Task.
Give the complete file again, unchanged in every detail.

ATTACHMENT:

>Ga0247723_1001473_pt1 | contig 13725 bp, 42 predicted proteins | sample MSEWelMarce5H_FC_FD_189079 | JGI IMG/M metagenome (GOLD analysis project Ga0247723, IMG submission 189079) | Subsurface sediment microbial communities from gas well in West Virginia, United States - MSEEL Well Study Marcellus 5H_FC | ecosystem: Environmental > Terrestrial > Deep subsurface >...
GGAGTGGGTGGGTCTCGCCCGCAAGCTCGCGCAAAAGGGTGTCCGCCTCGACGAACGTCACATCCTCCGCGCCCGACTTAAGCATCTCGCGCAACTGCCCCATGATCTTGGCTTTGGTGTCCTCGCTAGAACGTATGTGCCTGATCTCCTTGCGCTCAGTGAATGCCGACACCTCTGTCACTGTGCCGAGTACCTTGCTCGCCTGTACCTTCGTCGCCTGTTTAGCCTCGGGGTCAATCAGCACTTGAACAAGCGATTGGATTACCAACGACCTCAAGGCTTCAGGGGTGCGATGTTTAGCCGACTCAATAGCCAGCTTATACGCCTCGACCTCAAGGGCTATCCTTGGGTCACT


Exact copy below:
>Ga0247723_1001473_pt1 | contig 13725 bp, 42 predicted proteins | sample MSEWelMarce5H_FC_FD_189079 | JGI IMG/M metagenome (GOLD analysis project Ga0247723, IMG submission 189079) | Subsurface sediment microbial communities from gas well in West Virginia, United States - MSEEL Well Study Marcellus 5H_FC | ecosystem: Environmental > Terrestrial > Deep subsurface >...
GGAGTGGGTGGGTCTCGCCCGCAAGCTCGCGCAAAAGGGTGTCCGCCTCGACGAACGTCACATCCTCCGCGCCCGACTTAAGCATCTCGCGCAACTGCCCCATGATCTTGGCTTTGGTGTCCTCGCTAGAACGTATGTGCCTGATCTCCTTGCGCTCAGTGAATGCCGACACCTCTGTCACTGTGCCGAGTACCTTGCTCGCCTGTACCTTCGTCGCCTGTTTAGCCTCGGGGTCAATCAGCACTTGAACAAGCGATTGGATTACCAACGACCTCAAGGCTTCAGGGGTGCGATGTTTAGCCGACTCAATAGCCAGCTTATACGCCTCGACCTCAAGGGCTATCCTTGGGTCACT